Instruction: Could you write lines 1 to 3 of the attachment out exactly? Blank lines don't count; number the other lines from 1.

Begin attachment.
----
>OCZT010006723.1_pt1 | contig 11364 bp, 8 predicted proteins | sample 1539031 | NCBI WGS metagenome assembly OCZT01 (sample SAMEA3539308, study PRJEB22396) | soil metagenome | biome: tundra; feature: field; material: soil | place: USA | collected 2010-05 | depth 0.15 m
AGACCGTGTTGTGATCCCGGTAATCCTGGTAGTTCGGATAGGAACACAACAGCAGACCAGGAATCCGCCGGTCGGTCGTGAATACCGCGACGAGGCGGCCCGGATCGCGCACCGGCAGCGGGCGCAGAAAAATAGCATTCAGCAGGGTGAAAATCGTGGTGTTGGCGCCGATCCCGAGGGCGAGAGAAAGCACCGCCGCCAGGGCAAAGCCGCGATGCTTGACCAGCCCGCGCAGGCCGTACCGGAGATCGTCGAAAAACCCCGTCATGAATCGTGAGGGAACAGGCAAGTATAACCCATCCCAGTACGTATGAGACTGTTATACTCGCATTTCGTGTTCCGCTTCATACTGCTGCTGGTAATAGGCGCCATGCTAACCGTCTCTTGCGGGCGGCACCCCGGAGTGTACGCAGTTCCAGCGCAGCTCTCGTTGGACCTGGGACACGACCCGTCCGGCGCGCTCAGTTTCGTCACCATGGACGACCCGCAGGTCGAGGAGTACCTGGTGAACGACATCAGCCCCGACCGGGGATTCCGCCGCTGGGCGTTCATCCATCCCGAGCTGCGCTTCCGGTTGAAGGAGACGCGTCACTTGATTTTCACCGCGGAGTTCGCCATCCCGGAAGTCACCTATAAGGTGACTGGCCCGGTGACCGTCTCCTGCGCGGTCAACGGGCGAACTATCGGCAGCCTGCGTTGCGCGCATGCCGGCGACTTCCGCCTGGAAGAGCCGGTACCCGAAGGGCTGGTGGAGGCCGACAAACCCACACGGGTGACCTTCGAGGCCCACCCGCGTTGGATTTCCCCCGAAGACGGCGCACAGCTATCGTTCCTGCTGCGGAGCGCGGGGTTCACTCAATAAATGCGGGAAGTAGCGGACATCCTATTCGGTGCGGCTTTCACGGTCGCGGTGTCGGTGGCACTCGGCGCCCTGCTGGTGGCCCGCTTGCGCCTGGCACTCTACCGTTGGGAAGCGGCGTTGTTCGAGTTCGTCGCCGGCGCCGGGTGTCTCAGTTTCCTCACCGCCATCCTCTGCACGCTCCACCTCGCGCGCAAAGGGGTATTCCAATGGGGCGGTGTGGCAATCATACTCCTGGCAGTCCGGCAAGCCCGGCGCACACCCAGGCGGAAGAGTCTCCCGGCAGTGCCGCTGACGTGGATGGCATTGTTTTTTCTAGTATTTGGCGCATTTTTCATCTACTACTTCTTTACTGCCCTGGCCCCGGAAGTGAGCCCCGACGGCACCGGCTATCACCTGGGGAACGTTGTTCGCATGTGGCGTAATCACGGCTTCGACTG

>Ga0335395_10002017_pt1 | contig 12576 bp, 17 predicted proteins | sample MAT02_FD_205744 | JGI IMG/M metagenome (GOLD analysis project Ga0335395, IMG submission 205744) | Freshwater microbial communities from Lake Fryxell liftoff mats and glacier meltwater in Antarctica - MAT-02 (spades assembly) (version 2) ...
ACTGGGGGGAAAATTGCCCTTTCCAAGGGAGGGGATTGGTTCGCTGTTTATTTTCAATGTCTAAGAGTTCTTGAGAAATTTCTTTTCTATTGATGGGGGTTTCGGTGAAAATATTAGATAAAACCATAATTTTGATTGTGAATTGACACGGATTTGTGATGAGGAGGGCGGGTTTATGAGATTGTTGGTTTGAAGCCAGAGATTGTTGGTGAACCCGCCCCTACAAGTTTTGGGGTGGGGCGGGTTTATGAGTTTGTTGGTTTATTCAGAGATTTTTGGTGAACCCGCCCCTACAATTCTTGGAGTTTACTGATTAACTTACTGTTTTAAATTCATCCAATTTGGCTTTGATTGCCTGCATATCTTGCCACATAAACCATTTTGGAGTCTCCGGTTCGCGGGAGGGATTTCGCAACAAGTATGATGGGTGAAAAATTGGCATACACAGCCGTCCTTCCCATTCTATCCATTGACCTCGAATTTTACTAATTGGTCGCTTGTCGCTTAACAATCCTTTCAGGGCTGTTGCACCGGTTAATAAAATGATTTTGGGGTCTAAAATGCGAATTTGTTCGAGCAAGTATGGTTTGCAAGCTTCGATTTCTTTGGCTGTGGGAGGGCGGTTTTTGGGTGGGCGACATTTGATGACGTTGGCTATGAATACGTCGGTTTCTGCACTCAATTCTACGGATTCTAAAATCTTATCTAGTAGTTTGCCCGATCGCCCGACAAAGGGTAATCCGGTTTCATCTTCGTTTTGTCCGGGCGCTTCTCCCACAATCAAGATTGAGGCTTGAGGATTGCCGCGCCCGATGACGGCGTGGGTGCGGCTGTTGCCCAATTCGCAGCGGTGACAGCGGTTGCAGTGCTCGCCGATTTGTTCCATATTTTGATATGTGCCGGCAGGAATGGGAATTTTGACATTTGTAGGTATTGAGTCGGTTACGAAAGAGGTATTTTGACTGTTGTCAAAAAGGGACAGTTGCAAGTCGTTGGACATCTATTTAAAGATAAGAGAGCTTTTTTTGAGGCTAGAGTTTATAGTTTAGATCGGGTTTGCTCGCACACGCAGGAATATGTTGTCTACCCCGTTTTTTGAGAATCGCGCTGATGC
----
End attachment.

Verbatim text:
>OCZT010006723.1_pt1 | contig 11364 bp, 8 predicted proteins | sample 1539031 | NCBI WGS metagenome assembly OCZT01 (sample SAMEA3539308, study PRJEB22396) | soil metagenome | biome: tundra; feature: field; material: soil | place: USA | collected 2010-05 | depth 0.15 m
AGACCGTGTTGTGATCCCGGTAATCCTGGTAGTTCGGATAGGAACACAACAGCAGACCAGGAATCCGCCGGTCGGTCGTGAATACCGCGACGAGGCGGCCCGGATCGCGCACCGGCAGCGGGCGCAGAAAAATAGCATTCAGCAGGGTGAAAATCGTGGTGTTGGCGCCGATCCCGAGGGCGAGAGAAAGCACCGCCGCCAGGGCAAAGCCGCGATGCTTGACCAGCCCGCGCAGGCCGTACCGGAGATCGTCGAAAAACCCCGTCATGAATCGTGAGGGAACAGGCAAGTATAACCCATCCCAGTACGTATGAGACTGTTATACTCGCATTTCGTGTTCCGCTTCATACTGCTGCTGGTAATAGGCGCCATGCTAACCGTCTCTTGCGGGCGGCACCCCGGAGTGTACGCAGTTCCAGCGCAGCTCTCGTTGGACCTGGGACACGACCCGTCCGGCGCGCTCAGTTTCGTCACCATGGACGACCCGCAGGTCGAGGAGTACCTGGTGAACGACATCAGCCCCGACCGGGGATTCCGCCGCTGGGCGTTCATCCATCCCGAGCTGCGCTTCCGGTTGAAGGAGACGCGTCACTTGATTTTCACCGCGGAGTTCGCCATCCCGGAAGTCACCTATAAGGTGACTGGCCCGGTGACCGTCTCCTGCGCGGTCAACGGGCGAACTATCGGCAGCCTGCGTTGCGCGCATGCCGGCGACTTCCGCCTGGAAGAGCCGGTACCCGAAGGGCTGGTGGAGGCCGACAAACCCACACGGGTGACCTTCGAGGCCCACCCGCGTTGGATTTCCCCCGAAGACGGCGCACAGCTATCGTTCCTGCTGCGGAGCGCGGGGTTCACTCAATAAATGCGGGAAGTAGCGGACATCCTATTCGGTGCGGCTTTCACGGTCGCGGTGTCGGTGGCACTCGGCGCCCTGCTGGTGGCCCGCTTGCGCCTGGCACTCTACCGTTGGGAAGCGGCGTTGTTCGAGTTCGTCGCCGGCGCCGGGTGTCTCAGTTTCCTCACCGCCATCCTCTGCACGCTCCACCTCGCGCGCAAAGGGGTATTCCAATGGGGCGGTGTGGCAATCATACTCCTGGCAGTCCGGCAAGCCCGGCGCACACCCAGGCGGAAGAGTCTCCCGGCAGTGCCGCTGACGTGGATGGCATTGTTTTTTCTAGTATTTGGCGCATTTTTCATCTACTACTTCTTTACTGCCCTGGCCCCGGAAGTGAGCCCCGACGGCACCGGCTATCACCTGGGGAACGTTGTTCGCATGTGGCGTAATCACGGCTTCGACTG

>Ga0335395_10002017_pt1 | contig 12576 bp, 17 predicted proteins | sample MAT02_FD_205744 | JGI IMG/M metagenome (GOLD analysis project Ga0335395, IMG submission 205744) | Freshwater microbial communities from Lake Fryxell liftoff mats and glacier meltwater in Antarctica - MAT-02 (spades assembly) (version 2) ...